If you have identified damp, it could be a sign that a weakened seal has provided an entry point for water. Check all seams carefully for signs of cracking, wearing or loosening. You can repair minor seal damage yourself with a caravan all-purpose adhesive such as Sikaflex 512.
When the caravan is unused for long periods, most manufacturers recommend the removal of the battery to a cool and dry place. Also, once you hit very cold conditions for long periods, this can increase wear and tear and you should remove the battery from an unheated garage.
Make sure you are following the manufacturer’s guidance on top-up charging when it’s unused for long periods. The easiest way to do this is with a charger that has a maintenance phase charging feature.
After your last outing before lockdown, you should have done a standard water system disconnect; i.e. draining the system, disconnecting the pipes and leaving the taps open to prevent cracking. For your home caravan servicing, you should connect everything again shortly before your next trip to check everything is in order.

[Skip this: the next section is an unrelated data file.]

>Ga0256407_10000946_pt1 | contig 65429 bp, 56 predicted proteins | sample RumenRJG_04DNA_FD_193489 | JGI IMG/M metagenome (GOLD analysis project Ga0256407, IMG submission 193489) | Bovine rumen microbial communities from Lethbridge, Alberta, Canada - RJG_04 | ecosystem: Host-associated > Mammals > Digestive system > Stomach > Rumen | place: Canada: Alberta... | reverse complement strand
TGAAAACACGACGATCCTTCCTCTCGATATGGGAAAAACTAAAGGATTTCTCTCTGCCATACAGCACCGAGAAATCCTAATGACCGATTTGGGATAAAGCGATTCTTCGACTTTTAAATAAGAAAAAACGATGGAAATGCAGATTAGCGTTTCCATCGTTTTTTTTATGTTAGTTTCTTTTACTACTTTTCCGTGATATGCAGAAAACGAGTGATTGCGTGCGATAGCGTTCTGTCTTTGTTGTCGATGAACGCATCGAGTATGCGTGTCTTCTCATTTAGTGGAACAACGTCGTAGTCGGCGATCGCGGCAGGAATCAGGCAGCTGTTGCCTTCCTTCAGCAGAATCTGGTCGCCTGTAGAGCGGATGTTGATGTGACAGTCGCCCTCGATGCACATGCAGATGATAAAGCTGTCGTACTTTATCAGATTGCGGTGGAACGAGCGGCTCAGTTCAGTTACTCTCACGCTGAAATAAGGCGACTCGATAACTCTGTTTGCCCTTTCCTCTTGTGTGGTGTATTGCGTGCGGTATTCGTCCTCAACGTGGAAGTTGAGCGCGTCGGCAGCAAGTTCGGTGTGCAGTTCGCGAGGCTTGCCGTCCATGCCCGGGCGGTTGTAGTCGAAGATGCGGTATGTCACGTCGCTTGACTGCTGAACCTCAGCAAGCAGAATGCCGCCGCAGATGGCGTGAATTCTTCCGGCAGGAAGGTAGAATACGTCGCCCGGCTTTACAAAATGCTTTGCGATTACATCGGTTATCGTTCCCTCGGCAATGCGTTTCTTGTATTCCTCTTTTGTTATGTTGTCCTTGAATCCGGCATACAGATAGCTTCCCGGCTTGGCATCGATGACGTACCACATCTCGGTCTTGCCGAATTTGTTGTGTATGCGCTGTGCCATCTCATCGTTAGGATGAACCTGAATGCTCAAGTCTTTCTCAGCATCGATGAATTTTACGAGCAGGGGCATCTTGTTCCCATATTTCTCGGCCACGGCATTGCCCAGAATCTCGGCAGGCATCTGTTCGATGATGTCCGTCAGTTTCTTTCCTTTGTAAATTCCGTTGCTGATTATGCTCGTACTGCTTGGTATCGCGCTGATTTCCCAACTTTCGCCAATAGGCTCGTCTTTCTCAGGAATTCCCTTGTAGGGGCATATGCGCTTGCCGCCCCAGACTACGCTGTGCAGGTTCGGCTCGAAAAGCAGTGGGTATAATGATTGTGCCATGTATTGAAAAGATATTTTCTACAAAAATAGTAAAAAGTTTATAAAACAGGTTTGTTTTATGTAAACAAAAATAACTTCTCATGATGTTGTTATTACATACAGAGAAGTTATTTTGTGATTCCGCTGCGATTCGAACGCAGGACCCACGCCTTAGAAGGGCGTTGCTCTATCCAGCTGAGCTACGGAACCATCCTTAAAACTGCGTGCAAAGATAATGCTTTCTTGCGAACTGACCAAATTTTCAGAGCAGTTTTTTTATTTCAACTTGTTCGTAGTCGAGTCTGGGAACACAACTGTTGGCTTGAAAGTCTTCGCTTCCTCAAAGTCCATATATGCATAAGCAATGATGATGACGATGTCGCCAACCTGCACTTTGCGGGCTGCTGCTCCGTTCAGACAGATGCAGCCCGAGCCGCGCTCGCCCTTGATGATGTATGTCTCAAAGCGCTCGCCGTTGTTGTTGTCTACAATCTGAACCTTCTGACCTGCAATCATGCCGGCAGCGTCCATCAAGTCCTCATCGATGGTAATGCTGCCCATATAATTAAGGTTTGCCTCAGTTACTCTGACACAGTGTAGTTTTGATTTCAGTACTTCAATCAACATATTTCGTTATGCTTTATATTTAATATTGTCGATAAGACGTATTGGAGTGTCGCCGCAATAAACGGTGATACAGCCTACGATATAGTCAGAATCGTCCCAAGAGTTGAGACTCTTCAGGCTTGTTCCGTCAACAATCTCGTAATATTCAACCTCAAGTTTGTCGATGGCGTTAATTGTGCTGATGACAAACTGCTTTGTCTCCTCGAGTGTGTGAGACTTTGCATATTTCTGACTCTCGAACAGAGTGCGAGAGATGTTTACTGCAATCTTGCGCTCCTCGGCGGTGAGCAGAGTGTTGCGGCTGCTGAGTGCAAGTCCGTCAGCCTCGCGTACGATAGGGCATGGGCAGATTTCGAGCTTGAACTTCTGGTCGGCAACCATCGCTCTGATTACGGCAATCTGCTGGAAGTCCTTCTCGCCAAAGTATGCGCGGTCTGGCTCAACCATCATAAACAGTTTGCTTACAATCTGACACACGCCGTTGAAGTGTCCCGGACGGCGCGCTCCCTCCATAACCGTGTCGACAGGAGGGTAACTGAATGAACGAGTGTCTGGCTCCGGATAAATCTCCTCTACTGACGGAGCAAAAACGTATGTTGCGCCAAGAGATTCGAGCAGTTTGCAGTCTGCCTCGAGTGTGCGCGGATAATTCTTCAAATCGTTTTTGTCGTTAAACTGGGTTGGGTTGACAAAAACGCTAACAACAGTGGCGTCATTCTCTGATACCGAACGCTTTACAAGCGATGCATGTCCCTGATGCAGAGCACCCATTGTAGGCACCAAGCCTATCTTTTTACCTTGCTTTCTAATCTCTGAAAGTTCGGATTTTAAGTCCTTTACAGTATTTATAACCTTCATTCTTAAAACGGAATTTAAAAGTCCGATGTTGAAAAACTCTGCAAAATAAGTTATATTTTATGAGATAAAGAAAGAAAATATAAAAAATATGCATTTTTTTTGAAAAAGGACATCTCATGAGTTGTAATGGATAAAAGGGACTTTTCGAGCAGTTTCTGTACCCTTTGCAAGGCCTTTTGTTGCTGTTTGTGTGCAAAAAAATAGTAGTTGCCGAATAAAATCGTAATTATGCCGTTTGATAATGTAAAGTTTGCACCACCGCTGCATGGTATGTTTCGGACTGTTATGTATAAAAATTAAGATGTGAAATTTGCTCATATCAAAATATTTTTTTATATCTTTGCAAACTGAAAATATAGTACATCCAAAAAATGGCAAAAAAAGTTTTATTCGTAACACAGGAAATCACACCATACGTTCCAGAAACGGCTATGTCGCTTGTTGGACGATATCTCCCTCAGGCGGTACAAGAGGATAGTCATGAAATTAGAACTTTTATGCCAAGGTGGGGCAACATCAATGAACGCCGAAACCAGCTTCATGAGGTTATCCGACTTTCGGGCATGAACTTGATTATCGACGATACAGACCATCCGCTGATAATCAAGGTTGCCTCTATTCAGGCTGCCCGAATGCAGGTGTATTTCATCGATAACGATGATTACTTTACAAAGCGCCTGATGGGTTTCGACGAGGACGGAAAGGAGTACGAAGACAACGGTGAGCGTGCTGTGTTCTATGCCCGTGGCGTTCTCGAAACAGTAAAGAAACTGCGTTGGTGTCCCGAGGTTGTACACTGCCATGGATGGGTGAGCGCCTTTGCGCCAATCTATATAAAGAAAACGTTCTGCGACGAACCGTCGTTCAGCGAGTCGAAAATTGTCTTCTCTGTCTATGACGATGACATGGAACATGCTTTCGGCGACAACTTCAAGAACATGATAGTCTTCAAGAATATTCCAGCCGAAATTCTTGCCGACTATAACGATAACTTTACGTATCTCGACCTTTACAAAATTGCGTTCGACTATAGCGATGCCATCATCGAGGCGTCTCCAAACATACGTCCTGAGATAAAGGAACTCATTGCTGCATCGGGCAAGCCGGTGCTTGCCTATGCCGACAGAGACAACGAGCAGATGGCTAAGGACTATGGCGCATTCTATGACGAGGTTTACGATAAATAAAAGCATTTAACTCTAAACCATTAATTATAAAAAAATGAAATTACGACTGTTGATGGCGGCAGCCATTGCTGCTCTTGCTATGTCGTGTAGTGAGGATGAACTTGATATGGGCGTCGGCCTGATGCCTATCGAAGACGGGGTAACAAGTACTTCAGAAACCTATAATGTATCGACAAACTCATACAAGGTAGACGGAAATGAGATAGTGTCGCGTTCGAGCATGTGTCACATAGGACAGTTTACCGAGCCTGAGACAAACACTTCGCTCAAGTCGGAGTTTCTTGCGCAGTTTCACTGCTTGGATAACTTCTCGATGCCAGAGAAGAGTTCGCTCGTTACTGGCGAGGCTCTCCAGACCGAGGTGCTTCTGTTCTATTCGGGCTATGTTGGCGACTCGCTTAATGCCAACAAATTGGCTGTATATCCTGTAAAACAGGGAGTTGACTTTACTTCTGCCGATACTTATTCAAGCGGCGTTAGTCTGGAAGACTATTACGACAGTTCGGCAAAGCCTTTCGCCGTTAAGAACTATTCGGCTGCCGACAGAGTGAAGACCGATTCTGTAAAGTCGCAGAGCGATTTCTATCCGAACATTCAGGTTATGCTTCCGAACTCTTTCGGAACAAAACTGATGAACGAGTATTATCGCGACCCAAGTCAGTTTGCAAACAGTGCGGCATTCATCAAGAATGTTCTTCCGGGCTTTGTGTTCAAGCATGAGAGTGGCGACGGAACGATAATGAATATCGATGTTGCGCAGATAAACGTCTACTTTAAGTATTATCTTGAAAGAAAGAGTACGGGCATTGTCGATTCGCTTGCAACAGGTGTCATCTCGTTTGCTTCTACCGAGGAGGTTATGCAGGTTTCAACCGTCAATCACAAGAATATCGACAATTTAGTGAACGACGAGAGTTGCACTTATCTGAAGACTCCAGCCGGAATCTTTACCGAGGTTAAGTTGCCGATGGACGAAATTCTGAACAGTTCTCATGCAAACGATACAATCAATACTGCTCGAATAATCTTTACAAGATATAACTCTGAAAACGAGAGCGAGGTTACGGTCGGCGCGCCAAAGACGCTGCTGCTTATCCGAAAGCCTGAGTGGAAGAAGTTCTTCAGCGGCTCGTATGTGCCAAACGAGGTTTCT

Reconnect the pipes, refill the tank and run it through. Turn on each tap to ensure the water flows smoothly under the correct pressure. If you find any leaks, drain the system, replace any leaky pipes or cracked joints. Then, refill and check again.
Take out the old filter and replace with a new one (this should last you the season).
How much does it cost to service a caravan?
A full professional service at a workshop typically costs between £150 and £200 plus VAT. Always remember, although elements of servicing can be handled at home, the specialist aspects such as brake checks, heating, gas and electrics should always be handled under an approved workshop service. Failing to keep your caravan in a good state of repair could put you in breach of your insurance conditions and may invalidate your warranty.
Looking forward to getting back on the road again? From towing with an electric car through to our guide to insurance costs, head on over to our blog for lots more hints and tips on all aspects of caravan ownership.